“The Texas blind salamanders people will see here were actually born at the EAHCP Refugia in San Marcos,” Kollaus Smith explained. “The fountain darters probably will come from both the Refugia and the wild. There should be 10-15 fountain darters and five or so salamanders for people to see. Our goal was to have enough here so visitors wouldn’t have to search for them in the tanks. Additionally, we’ve set up a quarantine type system in case any of the species become ill. The EOC staff have all been trained to inspect the species and the overall quality of this environment.
While the spotlight will be on the endangered species, a third aquarium will be filled with other native species which include fish species endemic to the Edwards Aquifer region. The protections afforded to the EAHCP covered species also provide an umbrella of safeguards for other species as well. Then there is the story of the non-native species of plants and animals, which can negatively affect the endangered species, that needs to be told. Both Kollaus Smith and Valdez emphasized the importance of putting the non-natives in the spotlight because many non-native fish species typically come from home aquariums or bait buckets which are dumped in the Comal and San Marcos Rivers.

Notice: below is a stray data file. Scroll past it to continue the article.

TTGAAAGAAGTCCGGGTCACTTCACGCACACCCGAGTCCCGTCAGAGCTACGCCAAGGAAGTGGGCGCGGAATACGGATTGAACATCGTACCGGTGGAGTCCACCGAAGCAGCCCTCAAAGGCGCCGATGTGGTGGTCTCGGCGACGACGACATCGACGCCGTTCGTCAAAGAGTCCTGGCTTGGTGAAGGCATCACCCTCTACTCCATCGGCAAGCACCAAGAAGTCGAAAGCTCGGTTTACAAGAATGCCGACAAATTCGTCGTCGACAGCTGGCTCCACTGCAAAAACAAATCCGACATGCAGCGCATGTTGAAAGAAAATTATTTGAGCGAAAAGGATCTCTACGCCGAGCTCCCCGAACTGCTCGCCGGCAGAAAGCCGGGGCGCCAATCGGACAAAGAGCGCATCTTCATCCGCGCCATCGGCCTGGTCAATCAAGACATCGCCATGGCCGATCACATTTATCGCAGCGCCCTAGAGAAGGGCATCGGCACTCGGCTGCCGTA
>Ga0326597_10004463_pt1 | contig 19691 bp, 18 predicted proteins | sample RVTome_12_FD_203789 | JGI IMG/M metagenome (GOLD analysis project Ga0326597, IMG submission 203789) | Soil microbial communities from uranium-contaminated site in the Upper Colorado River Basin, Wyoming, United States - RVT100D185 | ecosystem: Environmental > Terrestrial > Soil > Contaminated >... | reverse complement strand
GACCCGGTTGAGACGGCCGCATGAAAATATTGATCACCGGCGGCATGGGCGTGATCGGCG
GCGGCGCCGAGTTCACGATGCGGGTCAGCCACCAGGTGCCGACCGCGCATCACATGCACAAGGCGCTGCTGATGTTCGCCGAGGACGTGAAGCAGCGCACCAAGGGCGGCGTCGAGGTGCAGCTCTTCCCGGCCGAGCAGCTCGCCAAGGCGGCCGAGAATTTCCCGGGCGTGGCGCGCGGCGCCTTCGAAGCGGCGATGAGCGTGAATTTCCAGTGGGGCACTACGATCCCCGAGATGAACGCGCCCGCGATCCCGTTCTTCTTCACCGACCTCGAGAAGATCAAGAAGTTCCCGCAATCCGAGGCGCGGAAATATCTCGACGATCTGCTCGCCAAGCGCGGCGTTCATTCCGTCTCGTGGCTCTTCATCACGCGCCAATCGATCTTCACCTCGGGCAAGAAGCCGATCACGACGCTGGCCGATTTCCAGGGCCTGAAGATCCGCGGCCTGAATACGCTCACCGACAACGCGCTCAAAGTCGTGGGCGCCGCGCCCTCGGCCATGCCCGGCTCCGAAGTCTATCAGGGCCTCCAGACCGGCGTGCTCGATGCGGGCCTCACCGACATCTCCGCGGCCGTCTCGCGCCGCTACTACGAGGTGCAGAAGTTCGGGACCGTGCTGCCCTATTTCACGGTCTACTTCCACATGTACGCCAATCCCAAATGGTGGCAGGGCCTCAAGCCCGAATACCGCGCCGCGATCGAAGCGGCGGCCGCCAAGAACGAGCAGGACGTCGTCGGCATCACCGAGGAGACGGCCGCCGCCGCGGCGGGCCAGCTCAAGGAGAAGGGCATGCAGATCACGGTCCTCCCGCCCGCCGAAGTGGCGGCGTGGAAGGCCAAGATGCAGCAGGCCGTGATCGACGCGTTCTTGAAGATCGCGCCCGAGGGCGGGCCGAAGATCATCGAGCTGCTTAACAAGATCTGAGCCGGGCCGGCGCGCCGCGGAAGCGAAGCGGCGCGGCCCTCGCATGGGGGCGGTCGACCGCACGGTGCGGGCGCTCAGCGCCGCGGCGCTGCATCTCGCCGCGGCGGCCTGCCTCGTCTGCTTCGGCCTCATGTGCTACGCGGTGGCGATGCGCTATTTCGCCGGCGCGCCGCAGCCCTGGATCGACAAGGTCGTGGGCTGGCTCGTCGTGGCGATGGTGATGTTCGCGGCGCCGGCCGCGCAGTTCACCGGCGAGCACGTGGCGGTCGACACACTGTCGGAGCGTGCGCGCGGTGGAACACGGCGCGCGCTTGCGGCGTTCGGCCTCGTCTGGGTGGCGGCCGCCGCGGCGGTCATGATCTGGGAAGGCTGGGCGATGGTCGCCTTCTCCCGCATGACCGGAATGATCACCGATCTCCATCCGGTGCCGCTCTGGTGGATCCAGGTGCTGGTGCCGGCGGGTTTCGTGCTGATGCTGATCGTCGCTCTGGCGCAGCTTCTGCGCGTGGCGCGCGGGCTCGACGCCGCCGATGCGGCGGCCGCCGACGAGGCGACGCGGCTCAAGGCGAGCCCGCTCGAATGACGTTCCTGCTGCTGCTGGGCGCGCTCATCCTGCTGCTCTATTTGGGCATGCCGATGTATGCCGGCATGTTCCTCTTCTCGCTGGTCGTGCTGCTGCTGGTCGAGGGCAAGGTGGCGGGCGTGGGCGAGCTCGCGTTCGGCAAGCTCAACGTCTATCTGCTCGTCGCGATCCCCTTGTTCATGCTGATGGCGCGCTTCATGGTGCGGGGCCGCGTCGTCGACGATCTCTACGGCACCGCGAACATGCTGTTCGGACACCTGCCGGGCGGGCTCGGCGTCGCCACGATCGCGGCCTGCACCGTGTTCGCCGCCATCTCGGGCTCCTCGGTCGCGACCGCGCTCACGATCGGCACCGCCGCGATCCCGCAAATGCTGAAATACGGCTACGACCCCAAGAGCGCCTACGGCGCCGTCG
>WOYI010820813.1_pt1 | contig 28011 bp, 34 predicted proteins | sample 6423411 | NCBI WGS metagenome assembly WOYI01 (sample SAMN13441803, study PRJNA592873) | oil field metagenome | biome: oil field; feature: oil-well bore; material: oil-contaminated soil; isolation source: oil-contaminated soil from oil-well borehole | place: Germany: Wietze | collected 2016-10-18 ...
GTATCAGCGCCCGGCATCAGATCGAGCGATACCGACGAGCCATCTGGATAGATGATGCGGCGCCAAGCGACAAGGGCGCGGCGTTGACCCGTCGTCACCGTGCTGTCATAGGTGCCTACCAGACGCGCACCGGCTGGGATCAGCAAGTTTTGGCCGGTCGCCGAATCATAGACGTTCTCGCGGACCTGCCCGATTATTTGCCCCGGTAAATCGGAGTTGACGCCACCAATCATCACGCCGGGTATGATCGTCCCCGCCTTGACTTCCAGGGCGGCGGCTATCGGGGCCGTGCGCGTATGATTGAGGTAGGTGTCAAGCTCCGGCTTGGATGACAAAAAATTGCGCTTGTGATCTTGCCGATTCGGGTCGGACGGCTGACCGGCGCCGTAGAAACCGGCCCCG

“I think people have good intentions when they take their aquarium fish to the rivers when they no longer want them, but non-native species can have a detrimental effect on endangered species in the Edwards Aquifer spring areas,” Kollaus Smith said. “The non-native [species] can do damage to native habitats, such as the suckermouth armored catfish which are known to burrow into the riverbank, causing erosion that can lead to increased turbidity of our normally crystal-clear spring systems. Consequently, the EAHCP has had to implement programs to remove those non-native [species] So, if we can show people those non-native fish here at the EOC along with telling the story of how they impair the native environment, we hope we can curtail the introduction of other non-natives over time.”